HomeNewsOxygenOS 12: NOT a breath of fresh air

OxygenOS 12: NOT a breath of fresh air

With OxygenOS 12, it seems like the OxygenOS we always knew has faded away into ColorOS, thereby losing its originality.

Since OnePlus’ inception, the company has been clear about its goals, and like any other smartphone maker, it has also received a good amount of criticism. However, one of the spaces where the company used to shine was with its software which started with CyanogenMod and pretty quickly switched over to OxygenOS. But now, its second major change after switching from CyanogenMod to Oxygen OS is the merger with Oppo that has brought OxygenOS 12, which in our opinion, isn’t looking good for OnePlus’ software.

For those unaware, OnePlus earlier this year announced its software’s (OxygenOS) codebase merger with Oppo’s ColorOS. While this move attracted a lot of attention from all over the community, it got mixed reactions. Some people liked where this was going while some were afraid that the much loved OxygenOS will now lose its identity. Unfortunately, we belong to the second group of people.

I do like ColorOS a lot and in fact, I think it’s one of the most appealing, feature-filled, and smooth Android skins out there. ColorOS 11 was a big change for Oppo’s user interface in comparison to ColorOS 7 and it evolved very gracefully. However, we can’t say the same for OxygenOS 11. With OxygenOS 1.0 rolling out for the OnePlus One in 2015, it was like a breath of fresh air for the consumers.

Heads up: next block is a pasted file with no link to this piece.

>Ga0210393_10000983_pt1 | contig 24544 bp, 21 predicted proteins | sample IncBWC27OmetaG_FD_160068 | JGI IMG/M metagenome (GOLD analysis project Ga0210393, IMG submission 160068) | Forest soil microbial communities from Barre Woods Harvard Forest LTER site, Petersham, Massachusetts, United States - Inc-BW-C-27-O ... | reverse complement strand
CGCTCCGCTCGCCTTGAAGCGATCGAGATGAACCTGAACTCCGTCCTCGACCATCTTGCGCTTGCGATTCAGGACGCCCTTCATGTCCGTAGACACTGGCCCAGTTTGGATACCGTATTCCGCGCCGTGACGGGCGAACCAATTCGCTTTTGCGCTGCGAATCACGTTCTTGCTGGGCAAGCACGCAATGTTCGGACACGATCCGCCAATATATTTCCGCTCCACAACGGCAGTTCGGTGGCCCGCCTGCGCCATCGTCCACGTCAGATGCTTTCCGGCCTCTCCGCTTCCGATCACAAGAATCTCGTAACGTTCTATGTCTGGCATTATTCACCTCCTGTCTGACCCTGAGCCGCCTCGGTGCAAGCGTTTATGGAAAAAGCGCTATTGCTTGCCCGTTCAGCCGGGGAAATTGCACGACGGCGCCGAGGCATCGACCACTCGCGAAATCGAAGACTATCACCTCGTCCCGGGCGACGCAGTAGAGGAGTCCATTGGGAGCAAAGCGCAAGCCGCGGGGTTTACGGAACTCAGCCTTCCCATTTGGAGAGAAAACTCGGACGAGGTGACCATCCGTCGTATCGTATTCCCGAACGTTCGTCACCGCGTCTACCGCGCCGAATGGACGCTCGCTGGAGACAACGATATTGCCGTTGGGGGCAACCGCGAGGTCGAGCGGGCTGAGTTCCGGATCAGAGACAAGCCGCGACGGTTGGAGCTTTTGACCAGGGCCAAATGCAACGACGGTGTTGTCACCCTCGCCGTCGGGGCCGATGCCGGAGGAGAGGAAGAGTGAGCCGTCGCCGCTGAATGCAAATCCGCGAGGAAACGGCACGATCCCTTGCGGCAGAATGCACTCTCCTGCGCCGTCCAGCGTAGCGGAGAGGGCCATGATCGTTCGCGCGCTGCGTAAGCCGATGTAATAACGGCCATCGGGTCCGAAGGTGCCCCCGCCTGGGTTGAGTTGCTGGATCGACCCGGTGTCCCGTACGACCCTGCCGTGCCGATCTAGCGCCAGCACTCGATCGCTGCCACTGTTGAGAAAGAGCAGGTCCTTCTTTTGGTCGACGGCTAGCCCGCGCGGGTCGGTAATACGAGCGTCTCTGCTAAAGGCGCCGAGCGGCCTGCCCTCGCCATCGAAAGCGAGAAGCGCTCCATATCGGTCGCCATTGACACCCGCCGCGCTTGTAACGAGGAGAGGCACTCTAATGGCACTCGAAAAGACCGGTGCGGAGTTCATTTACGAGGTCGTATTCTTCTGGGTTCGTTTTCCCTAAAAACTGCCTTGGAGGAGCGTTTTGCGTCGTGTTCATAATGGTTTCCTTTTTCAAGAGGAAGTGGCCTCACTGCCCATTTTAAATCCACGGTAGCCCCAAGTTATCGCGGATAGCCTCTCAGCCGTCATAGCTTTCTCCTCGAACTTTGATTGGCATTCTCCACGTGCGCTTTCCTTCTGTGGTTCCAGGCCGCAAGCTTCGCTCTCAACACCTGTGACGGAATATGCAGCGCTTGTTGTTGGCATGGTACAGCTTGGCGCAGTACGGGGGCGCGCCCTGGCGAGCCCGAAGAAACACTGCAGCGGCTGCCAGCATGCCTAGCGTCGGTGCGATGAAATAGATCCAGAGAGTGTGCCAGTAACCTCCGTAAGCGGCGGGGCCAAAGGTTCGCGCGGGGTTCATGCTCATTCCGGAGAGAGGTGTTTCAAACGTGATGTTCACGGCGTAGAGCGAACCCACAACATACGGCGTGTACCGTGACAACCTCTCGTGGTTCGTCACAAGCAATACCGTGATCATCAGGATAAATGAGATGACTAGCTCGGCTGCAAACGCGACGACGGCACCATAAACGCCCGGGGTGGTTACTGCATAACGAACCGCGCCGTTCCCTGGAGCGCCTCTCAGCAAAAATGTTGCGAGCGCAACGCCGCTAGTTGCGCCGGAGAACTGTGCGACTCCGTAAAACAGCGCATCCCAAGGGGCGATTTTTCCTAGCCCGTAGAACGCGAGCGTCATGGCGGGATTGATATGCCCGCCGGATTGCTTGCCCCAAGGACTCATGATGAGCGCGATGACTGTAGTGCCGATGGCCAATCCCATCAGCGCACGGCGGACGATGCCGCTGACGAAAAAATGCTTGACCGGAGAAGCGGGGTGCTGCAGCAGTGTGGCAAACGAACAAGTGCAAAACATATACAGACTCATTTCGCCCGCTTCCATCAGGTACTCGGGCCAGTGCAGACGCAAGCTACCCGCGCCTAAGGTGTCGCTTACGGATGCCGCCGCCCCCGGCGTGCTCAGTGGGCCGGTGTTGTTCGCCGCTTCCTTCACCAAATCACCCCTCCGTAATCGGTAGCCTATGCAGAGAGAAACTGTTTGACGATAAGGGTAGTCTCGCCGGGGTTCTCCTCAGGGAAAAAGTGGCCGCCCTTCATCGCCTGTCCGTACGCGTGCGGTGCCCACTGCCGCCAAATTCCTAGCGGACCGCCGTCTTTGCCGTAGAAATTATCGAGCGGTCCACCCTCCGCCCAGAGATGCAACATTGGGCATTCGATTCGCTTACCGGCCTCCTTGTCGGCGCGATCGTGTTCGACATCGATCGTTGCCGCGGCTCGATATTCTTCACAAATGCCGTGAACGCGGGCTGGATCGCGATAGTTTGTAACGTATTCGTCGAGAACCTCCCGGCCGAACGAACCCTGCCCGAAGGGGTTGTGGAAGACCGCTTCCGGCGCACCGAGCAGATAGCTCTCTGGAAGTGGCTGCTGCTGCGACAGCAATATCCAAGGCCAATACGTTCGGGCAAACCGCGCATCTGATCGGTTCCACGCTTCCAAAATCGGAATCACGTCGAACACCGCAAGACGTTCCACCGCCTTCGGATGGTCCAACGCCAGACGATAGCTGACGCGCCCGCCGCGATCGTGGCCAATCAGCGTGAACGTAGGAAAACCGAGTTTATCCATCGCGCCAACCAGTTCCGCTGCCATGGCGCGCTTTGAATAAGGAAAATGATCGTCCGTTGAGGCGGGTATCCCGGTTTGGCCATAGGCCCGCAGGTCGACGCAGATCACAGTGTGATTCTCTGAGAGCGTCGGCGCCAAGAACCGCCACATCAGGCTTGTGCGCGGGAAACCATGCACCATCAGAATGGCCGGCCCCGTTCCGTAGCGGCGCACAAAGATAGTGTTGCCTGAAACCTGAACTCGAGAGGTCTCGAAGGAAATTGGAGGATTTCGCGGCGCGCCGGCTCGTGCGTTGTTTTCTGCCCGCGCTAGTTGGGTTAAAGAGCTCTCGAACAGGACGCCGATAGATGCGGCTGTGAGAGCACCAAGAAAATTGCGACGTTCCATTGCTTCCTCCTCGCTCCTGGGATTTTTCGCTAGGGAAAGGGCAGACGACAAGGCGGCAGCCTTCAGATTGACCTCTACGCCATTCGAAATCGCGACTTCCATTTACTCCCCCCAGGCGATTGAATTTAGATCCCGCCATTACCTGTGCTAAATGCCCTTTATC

CoxyOS 12?
CoxyOS 12?

As it evolved and more versions rolled out, people began having confidence in the software. And as an Android enthusiast who has owned four generations of OnePlus smartphones (OnePlus 5, 6, 7 Pro and 9), I loved Oxygen OS and where it was heading until OxygenOS 12 Beta arrived.

With OxygenOS 12, it looks as if OxygenOS is trying to be ColorOS but is failing miserably and doesn’t want to do anything about it

With the OnePlus 5, I got Android 7.1.1 out of the box, while the OnePlus 7 Pro came with Android 9 Pie. Then came the OnePlus 9 with OxygenOS 11 out of the box and while I do agree that OnePlus does take a bit of time to stabilise its software, the end result comes out to be appreciable. The same was the case with OxygenOS 11 when it came out. While many people criticised it, OxygenOS 11 was still one of the fastest and good looking software skins.

OxygenOS 12 pac-man'd by ColorOS
ColorOS Pac-Man’d OxygenOS?

Read More: OnePlus Nord 2 Pac-Man Edition launched in India

But with the arrival of OxygenOS 12 based on Android 12, it seems like OnePlus just lost one of the strongest pillars it was standing on, which is good software. With OxygenOS 12, it looks as if OxygenOS is trying to be ColorOS but is failing miserably and doesn’t want to do anything about it. Moreover, onePlus recently rolled out a new beta for OnePlus 9 series and it looks like a blunder to me.

The Merger resulted in Colored OxygenOS?

With OxygenOS 12, OnePlus picked the codebase of Color OS from Oppo, took out all the good features and replaced them with what OnePlus was good with. While this may seem like a good idea, it doesn’t look like so in practical usage. For example, let’s talk about Quick Settings. ColorOS quick settings have changed a bit from ColorOS 11 to ColorOS 12, but the OnePlus Quick Settings look almost identical to me as they were in OxygenOS 11. They brought an old element into the new software, and it just seems out of place.